So what are the benefits of the TEE guided approach? Well one, you have early cardioversion for those who no thrombi are seen. So you have a shorter duration of anticoagulation. Itís important to think about it. So you see someone in the ER who is anticoagulant and we bring them into the hospital, start Coumadin and you send them out. When does the clock start ticking to how long they have been anticoagulated? Is it as soon as you give them Coumadin? Or is it as soon as their INR is therapeutic? You know what happens in week three when the INR goes down to 1.2? Do you have to restart the whole clock again, or what do you do? So there are some issues with anticoagulation. Obviously there are issues with bleeding on Coumadin also. You have a more rapid return sinus rhythm, more rapid return of atrial function and a question of fewer thromboemboli. In studies that have looked at TEE guided therapy cardioversion, if you demonstrate there is no clot in the left atrium with TEE.

What are the costs of TEE guided cardioversion? Obviously the procedure cost and morbidity and discomfort of it, so I think it depends on the patient. If you have a patient who would like to get back to sinus rhythm quickly I think this is a good approach. Itís something that should be considered if you have

I just wanted to touch briefly on electrical cardioversion. I mentioned my pet peeve about lowering energy for atrial fibrillation. What do you do with a patient who youíve shocked now with 360 joules four times? And you canít get them back into sinus rhythm. So you have a 38-year-old guy who weighs 320 pounds. Heís in new atrial fibrillation. You shock him a bunch of times, heís still in atrial fibrillation. Do you just give up and say, "Well, the guy is just in atrial fibrillation. Weíll just anticoagulate him and rate control and that will be that." I think the answer is no at this time. What weíve been doing is something called internal cardioversion now in people who you are unsuccessful with external cardioversion.

For chemical cardioversion, there are a couple of drugs available now in the United States. The standard one that has been around for years is procainamide. We usually give it as a 15 mg per kilogram bolus over about 20-30 minutes. This is a lot quicker than recommendations and as long as you have good nursing staff that is monitoring the patient, watch out for hypotension, QRS prolongation, you can usually do it safely. Getting it a little more rapidly this way increases the efficacy. You get this higher peak plasma level which increases your chance of a converted patient.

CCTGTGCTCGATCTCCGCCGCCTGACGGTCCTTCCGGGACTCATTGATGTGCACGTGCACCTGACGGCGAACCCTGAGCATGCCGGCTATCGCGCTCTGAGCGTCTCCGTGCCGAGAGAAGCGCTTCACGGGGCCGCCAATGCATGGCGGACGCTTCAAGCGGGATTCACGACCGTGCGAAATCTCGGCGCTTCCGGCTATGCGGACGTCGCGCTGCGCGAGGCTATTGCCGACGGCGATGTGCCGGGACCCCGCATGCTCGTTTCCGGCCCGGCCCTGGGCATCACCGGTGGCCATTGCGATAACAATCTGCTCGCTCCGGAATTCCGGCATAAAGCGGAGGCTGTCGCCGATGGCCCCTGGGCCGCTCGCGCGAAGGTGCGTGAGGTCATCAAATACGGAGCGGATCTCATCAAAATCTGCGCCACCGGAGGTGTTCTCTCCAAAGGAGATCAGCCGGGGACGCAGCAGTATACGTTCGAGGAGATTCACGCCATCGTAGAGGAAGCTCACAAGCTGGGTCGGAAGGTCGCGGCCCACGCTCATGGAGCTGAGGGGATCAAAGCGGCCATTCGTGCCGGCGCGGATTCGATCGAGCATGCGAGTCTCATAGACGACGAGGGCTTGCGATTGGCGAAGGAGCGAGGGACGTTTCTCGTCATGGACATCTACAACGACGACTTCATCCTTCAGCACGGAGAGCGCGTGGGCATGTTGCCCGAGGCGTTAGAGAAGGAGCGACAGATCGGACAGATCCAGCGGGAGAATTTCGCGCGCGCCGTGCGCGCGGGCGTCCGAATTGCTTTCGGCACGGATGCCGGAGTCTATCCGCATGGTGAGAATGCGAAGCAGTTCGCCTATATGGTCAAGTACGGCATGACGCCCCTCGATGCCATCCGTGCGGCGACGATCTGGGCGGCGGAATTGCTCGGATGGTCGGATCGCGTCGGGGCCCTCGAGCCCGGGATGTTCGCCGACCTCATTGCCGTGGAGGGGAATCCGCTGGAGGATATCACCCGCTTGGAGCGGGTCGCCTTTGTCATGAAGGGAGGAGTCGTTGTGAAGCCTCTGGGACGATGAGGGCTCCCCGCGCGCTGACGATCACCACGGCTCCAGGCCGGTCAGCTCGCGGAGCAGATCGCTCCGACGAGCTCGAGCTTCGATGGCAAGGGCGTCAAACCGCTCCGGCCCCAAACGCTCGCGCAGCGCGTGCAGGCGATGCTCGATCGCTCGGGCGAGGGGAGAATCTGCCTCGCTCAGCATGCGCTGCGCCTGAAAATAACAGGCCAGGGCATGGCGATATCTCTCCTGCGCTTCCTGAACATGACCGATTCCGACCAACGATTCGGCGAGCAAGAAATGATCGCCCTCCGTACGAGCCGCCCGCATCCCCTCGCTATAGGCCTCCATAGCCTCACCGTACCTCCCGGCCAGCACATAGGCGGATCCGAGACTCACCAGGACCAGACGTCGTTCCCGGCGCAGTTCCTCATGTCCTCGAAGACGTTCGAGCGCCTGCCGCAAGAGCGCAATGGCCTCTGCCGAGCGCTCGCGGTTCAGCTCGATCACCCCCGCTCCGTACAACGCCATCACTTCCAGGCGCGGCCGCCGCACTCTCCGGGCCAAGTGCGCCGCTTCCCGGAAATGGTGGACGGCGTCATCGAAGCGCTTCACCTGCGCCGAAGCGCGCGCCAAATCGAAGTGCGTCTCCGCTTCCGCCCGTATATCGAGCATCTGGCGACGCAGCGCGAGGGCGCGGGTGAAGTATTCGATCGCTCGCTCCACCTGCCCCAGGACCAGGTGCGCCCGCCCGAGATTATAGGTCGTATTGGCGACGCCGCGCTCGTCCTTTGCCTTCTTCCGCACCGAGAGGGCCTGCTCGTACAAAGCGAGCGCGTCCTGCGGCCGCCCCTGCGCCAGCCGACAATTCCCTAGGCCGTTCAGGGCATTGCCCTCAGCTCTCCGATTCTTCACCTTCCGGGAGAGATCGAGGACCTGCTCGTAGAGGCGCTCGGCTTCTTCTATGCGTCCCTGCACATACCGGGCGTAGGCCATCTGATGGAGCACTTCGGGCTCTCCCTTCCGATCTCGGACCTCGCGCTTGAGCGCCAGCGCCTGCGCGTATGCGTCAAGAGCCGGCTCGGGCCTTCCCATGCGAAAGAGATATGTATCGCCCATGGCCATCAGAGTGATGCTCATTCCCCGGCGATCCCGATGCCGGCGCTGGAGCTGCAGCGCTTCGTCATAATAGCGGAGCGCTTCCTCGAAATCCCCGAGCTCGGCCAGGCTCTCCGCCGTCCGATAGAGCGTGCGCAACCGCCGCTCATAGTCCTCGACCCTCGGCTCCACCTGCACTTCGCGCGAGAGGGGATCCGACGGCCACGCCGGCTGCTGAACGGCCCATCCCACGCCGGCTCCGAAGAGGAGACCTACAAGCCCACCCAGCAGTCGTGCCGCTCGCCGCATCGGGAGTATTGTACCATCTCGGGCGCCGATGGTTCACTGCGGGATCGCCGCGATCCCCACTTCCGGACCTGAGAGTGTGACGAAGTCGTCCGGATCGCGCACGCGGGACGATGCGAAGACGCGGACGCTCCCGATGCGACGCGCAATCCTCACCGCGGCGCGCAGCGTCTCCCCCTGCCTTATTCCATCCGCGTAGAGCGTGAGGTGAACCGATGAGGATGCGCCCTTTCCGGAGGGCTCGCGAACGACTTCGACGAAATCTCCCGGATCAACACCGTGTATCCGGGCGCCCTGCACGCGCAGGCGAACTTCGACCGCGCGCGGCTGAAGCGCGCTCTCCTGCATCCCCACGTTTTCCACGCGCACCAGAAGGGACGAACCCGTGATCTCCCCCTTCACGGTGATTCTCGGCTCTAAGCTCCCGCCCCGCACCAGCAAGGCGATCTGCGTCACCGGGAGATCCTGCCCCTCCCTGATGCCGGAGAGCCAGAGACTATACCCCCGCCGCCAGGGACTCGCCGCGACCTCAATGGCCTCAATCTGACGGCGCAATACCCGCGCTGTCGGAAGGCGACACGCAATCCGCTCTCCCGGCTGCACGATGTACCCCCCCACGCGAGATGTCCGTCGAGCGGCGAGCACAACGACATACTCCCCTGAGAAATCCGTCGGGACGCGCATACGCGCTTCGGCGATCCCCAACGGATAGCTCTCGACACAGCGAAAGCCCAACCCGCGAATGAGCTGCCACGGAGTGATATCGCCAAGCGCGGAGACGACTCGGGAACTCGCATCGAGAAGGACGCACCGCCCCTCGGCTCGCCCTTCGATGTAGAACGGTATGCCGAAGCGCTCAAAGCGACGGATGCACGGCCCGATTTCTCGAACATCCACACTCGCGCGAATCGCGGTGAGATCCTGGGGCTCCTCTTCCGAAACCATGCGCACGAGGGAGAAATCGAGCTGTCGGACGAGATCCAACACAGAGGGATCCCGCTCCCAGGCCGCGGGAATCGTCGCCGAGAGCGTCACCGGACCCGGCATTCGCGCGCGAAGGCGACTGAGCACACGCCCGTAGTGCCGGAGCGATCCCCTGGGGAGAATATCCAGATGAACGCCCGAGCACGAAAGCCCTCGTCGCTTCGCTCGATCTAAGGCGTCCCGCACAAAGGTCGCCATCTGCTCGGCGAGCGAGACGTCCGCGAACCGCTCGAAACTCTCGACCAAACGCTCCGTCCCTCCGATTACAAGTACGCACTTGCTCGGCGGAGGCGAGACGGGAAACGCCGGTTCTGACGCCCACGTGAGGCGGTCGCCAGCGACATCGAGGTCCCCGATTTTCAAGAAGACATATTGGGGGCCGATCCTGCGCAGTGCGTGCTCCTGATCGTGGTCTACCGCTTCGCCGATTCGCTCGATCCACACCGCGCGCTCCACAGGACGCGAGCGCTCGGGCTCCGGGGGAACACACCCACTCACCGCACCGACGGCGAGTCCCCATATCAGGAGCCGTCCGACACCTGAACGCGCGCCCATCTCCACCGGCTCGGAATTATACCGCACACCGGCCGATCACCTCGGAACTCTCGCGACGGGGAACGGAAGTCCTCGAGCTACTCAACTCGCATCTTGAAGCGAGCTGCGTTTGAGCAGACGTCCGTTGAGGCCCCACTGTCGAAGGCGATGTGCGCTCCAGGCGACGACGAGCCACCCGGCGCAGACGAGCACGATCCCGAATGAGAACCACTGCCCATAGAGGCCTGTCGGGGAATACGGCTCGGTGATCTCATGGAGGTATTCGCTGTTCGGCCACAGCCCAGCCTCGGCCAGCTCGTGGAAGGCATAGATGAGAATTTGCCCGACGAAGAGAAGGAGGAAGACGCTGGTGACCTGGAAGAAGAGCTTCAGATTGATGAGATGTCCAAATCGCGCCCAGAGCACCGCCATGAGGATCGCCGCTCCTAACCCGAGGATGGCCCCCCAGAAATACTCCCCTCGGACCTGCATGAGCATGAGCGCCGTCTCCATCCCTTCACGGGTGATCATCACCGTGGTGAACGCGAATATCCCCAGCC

Newer agents that are out there. There is a drug called ibutilide, which is a class III antiarrhythmic in that it prolongs the action potential duration and it does that by keeping the sodium channels open and prolonging the flat phase of the action potential. You can see here in a study that looked at atrial fibrillation and atrial flutter, that in increasing doses you can convert people with this drug, although the success rate isnít great or even very much better than procainamide. But itís much easier to give. You give it as a 1 mg bolus over 10 minutes and you can give up to two of those. The one problem with it, since it is a class III agent and it prolongs the action potential, you have the risk of torsade de pointes. In some studies it suggests that with ibutilide there can be up to about a 9% incidence of the induction of some ventricular arrhythmias. So if you give this agent, you have to realize that this is a possibility. In my experience the patients who were most likely to get into trouble with this are the ones that are going to be bradycardic after you convert them. So somebody that is cruising along in atrial fibrillation, they may be going relatively fast, they are on all kinds of drugs to rate control and convert them, to sinus rhythm, they are slow. The QT prolongs more and those are the people at high risk. As with any antiarrhythmic drug, the group of patients that are at high risk for torsade is women. And older women and small women. The studies have suggested that it has to do with body size but there also seems to be some genetic or some gender differences between the two. And the incidence of torsade in women is always higher in all these drug trials. So thatís just something to consider. After you give this agent you have to monitor the patient for four hours to watch for these arrhythmias.